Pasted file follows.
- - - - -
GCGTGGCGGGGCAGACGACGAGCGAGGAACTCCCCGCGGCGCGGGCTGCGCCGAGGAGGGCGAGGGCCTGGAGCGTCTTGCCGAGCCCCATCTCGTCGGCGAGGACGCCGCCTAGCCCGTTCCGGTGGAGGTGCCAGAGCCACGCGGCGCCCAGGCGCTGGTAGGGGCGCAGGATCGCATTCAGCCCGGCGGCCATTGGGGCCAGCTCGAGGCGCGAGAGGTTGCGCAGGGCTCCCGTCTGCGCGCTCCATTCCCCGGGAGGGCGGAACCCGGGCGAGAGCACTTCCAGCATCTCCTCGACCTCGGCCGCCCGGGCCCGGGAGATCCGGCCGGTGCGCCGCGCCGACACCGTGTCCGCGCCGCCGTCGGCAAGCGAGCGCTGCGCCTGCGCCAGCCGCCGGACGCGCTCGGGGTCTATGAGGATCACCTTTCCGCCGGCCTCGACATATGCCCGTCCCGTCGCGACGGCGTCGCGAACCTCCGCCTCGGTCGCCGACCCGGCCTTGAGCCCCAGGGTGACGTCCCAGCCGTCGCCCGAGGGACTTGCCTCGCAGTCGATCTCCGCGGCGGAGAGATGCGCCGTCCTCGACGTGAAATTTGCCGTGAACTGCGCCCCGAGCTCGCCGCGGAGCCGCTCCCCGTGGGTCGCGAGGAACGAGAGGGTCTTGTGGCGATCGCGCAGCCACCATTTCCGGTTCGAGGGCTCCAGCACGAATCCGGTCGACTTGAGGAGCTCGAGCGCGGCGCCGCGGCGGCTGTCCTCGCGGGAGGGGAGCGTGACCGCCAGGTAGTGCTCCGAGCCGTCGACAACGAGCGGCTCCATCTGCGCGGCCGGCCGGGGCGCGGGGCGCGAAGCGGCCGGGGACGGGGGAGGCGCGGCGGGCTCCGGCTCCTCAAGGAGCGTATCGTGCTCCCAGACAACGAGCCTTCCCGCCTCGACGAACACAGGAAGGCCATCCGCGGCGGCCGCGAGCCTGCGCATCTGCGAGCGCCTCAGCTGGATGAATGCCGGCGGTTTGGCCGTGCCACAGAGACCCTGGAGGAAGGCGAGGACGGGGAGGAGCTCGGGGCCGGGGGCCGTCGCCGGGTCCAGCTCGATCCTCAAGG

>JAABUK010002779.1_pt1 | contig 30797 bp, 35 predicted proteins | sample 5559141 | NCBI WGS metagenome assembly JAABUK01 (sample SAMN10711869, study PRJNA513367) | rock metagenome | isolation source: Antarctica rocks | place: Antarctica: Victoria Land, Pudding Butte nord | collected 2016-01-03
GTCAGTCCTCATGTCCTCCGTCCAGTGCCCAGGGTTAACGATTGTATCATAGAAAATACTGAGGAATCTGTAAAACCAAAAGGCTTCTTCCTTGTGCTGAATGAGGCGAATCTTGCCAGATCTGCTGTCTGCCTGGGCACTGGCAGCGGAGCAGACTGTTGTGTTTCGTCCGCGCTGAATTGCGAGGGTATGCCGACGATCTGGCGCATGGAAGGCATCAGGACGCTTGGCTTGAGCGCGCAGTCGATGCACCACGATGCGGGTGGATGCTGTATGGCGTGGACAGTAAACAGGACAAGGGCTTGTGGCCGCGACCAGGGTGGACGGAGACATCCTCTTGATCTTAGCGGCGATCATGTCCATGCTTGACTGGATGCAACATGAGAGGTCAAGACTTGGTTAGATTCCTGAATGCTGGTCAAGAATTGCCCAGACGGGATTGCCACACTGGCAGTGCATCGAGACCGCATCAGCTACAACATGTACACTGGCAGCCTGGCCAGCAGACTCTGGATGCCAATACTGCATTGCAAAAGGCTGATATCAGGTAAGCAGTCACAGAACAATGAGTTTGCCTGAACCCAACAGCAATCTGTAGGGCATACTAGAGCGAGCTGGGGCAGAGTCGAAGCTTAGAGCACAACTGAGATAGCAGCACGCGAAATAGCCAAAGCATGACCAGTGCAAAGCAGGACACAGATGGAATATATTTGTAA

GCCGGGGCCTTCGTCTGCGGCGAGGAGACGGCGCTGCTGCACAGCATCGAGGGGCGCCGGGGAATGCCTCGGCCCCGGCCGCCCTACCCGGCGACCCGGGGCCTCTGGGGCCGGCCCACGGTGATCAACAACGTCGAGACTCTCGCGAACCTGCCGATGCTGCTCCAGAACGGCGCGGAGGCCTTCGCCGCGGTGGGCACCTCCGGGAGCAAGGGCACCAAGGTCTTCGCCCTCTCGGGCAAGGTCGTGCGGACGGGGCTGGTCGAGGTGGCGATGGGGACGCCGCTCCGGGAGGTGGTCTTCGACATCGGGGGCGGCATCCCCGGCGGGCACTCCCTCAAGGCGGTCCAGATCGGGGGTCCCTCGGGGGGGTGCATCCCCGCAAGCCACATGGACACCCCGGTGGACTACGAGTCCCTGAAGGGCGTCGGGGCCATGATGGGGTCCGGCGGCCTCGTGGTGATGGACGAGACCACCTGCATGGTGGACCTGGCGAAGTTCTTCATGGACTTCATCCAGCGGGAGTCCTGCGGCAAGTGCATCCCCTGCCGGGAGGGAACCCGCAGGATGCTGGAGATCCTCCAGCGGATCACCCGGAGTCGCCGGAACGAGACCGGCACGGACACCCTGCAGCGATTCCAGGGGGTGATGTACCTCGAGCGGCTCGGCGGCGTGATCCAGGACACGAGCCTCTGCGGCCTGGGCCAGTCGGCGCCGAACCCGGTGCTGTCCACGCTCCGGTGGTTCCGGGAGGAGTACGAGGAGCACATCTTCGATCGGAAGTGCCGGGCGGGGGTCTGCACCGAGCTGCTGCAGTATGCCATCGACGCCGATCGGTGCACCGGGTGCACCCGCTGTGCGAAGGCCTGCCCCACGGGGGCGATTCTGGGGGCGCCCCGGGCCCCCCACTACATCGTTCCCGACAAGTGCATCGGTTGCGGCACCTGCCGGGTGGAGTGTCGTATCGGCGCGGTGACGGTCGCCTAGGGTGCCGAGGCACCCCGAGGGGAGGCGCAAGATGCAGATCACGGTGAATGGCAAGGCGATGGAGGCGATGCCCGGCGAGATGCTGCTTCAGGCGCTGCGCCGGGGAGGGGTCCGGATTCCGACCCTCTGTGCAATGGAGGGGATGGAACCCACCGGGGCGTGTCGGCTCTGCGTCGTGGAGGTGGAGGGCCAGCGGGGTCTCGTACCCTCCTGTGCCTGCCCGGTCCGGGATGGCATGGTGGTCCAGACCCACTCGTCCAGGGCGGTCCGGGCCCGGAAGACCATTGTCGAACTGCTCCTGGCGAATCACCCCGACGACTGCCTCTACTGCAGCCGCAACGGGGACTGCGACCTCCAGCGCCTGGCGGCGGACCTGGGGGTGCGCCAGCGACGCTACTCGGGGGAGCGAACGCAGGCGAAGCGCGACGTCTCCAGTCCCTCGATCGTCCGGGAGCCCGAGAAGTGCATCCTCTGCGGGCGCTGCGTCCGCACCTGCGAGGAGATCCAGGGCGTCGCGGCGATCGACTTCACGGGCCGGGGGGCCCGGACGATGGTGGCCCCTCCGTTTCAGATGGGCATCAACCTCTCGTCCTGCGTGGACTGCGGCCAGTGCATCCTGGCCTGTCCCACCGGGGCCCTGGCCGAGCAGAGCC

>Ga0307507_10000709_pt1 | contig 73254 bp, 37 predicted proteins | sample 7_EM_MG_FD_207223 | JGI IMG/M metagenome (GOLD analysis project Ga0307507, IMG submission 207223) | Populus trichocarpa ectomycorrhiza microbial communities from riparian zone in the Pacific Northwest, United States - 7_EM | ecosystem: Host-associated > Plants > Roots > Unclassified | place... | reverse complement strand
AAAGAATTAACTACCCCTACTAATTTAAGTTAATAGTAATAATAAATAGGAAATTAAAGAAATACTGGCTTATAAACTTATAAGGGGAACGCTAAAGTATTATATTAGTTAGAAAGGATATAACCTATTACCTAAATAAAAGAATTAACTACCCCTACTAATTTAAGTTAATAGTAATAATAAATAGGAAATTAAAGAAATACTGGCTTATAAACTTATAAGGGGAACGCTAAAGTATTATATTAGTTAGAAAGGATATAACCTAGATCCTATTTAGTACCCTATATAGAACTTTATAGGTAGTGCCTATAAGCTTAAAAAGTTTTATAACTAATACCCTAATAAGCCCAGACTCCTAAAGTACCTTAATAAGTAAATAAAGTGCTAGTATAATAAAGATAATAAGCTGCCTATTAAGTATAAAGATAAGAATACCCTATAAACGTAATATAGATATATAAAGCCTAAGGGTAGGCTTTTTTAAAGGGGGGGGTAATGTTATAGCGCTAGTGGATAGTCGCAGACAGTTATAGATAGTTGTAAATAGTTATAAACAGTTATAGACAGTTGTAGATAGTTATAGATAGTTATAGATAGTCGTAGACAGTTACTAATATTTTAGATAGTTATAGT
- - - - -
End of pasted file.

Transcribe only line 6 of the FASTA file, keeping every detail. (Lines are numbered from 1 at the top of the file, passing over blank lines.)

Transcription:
AAAGAATTAACTACCCCTACTAATTTAAGTTAATAGTAATAATAAATAGGAAATTAAAGAAATACTGGCTTATAAACTTATAAGGGGAACGCTAAAGTATTATATTAGTTAGAAAGGATATAACCTATTACCTAAATAAAAGAATTAACTACCCCTACTAATTTAAGTTAATAGTAATAATAAATAGGAAATTAAAGAAATACTGGCTTATAAACTTATAAGGGGAACGCTAAAGTATTATATTAGTTAGAAAGGATATAACCTAGATCCTATTTAGTACCCTATATAGAACTTTATAGGTAGTGCCTATAAGCTTAAAAAGTTTTATAACTAATACCCTAATAAGCCCAGACTCCTAAAGTACCTTAATAAGTAAATAAAGTGCTAGTATAATAAAGATAATAAGCTGCCTATTAAGTATAAAGATAAGAATACCCTATAAACGTAATATAGATATATAAAGCCTAAGGGTAGGCTTTTTTAAAGGGGGGGGTAATGTTATAGCGCTAGTGGATAGTCGCAGACAGTTATAGATAGTTGTAAATAGTTATAAACAGTTATAGACAGTTGTAGATAGTTATAGATAGTTATAGATAGTCGTAGACAGTTACTAATATTTTAGATAGTTATAGT